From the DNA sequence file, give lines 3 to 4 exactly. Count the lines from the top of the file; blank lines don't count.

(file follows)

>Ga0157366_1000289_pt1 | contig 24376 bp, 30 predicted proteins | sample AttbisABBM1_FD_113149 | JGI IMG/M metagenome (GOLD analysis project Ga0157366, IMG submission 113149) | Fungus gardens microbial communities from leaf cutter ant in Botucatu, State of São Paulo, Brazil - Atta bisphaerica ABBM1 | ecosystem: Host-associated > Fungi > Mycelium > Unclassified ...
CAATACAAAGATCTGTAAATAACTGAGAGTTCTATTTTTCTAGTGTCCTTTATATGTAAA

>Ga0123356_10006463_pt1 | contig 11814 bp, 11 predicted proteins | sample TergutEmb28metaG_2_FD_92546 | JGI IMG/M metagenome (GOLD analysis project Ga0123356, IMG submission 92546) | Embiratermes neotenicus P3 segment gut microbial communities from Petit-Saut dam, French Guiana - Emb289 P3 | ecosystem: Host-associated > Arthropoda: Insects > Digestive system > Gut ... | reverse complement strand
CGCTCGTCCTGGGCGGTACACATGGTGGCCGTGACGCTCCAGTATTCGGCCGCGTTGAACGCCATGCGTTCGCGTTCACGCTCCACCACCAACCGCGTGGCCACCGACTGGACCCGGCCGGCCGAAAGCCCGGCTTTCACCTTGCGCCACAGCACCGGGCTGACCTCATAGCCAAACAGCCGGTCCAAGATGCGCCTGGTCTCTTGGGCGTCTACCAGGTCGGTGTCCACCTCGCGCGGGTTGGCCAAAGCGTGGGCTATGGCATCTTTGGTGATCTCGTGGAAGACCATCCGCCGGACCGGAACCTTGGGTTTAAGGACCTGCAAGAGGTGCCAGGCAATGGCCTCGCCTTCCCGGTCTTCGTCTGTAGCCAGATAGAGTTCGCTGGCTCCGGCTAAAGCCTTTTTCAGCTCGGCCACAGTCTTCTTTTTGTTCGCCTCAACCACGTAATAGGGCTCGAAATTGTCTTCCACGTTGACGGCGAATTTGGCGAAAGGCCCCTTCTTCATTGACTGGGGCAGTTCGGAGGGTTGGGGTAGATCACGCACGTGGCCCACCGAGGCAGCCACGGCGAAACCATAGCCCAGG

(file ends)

>Ga0123356_10006463_pt1 | contig 11814 bp, 11 predicted proteins | sample TergutEmb28metaG_2_FD_92546 | JGI IMG/M metagenome (GOLD analysis project Ga0123356, IMG submission 92546) | Embiratermes neotenicus P3 segment gut microbial communities from Petit-Saut dam, French Guiana - Emb289 P3 | ecosystem: Host-associated > Arthropoda: Insects > Digestive system > Gut ... | reverse complement strand
CGCTCGTCCTGGGCGGTACACATGGTGGCCGTGACGCTCCAGTATTCGGCCGCGTTGAACGCCATGCGTTCGCGTTCACGCTCCACCACCAACCGCGTGGCCACCGACTGGACCCGGCCGGCCGAAAGCCCGGCTTTCACCTTGCGCCACAGCACCGGGCTGACCTCATAGCCAAACAGCCGGTCCAAGATGCGCCTGGTCTCTTGGGCGTCTACCAGGTCGGTGTCCACCTCGCGCGGGTTGGCCAAAGCGTGGGCTATGGCATCTTTGGTGATCTCGTGGAAGACCATCCGCCGGACCGGAACCTTGGGTTTAAGGACCTGCAAGAGGTGCCAGGCAATGGCCTCGCCTTCCCGGTCTTCGTCTGTAGCCAGATAGAGTTCGCTGGCTCCGGCTAAAGCCTTTTTCAGCTCGGCCACAGTCTTCTTTTTGTTCGCCTCAACCACGTAATAGGGCTCGAAATTGTCTTCCACGTTGACGGCGAATTTGGCGAAAGGCCCCTTCTTCATTGACTGGGGCAGTTCGGAGGGTTGGGGTAGATCACGCACGTGGCCCACCGAGGCAGCCACGGCGAAACCATAGCCCAGG